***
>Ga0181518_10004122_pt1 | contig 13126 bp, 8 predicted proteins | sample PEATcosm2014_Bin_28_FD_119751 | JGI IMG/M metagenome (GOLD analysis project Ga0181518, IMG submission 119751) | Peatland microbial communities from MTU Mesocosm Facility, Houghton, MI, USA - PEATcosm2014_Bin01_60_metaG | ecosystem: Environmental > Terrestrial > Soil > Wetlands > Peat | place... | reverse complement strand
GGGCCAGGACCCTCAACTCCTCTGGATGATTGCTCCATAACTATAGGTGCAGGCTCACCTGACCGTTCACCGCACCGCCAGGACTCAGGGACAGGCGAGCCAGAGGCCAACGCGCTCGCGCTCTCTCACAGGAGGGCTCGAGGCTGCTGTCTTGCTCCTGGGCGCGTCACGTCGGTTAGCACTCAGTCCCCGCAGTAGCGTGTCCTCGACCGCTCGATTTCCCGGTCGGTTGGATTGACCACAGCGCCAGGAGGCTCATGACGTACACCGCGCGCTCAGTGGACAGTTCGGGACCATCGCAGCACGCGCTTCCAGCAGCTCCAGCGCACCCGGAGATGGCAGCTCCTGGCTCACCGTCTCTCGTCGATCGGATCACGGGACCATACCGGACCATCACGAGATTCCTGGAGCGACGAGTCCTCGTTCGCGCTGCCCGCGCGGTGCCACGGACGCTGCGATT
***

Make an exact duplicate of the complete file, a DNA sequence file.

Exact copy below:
>Ga0181518_10004122_pt1 | contig 13126 bp, 8 predicted proteins | sample PEATcosm2014_Bin_28_FD_119751 | JGI IMG/M metagenome (GOLD analysis project Ga0181518, IMG submission 119751) | Peatland microbial communities from MTU Mesocosm Facility, Houghton, MI, USA - PEATcosm2014_Bin01_60_metaG | ecosystem: Environmental > Terrestrial > Soil > Wetlands > Peat | place... | reverse complement strand
GGGCCAGGACCCTCAACTCCTCTGGATGATTGCTCCATAACTATAGGTGCAGGCTCACCTGACCGTTCACCGCACCGCCAGGACTCAGGGACAGGCGAGCCAGAGGCCAACGCGCTCGCGCTCTCTCACAGGAGGGCTCGAGGCTGCTGTCTTGCTCCTGGGCGCGTCACGTCGGTTAGCACTCAGTCCCCGCAGTAGCGTGTCCTCGACCGCTCGATTTCCCGGTCGGTTGGATTGACCACAGCGCCAGGAGGCTCATGACGTACACCGCGCGCTCAGTGGACAGTTCGGGACCATCGCAGCACGCGCTTCCAGCAGCTCCAGCGCACCCGGAGATGGCAGCTCCTGGCTCACCGTCTCTCGTCGATCGGATCACGGGACCATACCGGACCATCACGAGATTCCTGGAGCGACGAGTCCTCGTTCGCGCTGCCCGCGCGGTGCCACGGACGCTGCGATT